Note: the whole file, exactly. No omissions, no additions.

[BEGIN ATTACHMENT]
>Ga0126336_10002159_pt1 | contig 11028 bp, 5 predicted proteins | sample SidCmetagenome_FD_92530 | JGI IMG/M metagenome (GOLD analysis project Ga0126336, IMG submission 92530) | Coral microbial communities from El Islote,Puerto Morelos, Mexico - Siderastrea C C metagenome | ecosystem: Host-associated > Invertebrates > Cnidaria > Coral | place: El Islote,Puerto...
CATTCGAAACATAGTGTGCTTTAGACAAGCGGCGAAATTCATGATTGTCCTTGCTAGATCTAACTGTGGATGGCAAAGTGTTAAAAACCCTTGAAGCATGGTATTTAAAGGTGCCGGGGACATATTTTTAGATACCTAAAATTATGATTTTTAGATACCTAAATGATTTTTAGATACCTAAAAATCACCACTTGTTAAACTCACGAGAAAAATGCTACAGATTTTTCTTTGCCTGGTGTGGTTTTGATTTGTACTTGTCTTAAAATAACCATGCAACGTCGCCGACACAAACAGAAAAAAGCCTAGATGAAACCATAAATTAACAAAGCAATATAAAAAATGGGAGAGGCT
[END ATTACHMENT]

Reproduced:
>Ga0126336_10002159_pt1 | contig 11028 bp, 5 predicted proteins | sample SidCmetagenome_FD_92530 | JGI IMG/M metagenome (GOLD analysis project Ga0126336, IMG submission 92530) | Coral microbial communities from El Islote,Puerto Morelos, Mexico - Siderastrea C C metagenome | ecosystem: Host-associated > Invertebrates > Cnidaria > Coral | place: El Islote,Puerto...
CATTCGAAACATAGTGTGCTTTAGACAAGCGGCGAAATTCATGATTGTCCTTGCTAGATCTAACTGTGGATGGCAAAGTGTTAAAAACCCTTGAAGCATGGTATTTAAAGGTGCCGGGGACATATTTTTAGATACCTAAAATTATGATTTTTAGATACCTAAATGATTTTTAGATACCTAAAAATCACCACTTGTTAAACTCACGAGAAAAATGCTACAGATTTTTCTTTGCCTGGTGTGGTTTTGATTTGTACTTGTCTTAAAATAACCATGCAACGTCGCCGACACAAACAGAAAAAAGCCTAGATGAAACCATAAATTAACAAAGCAATATAAAAAATGGGAGAGGCT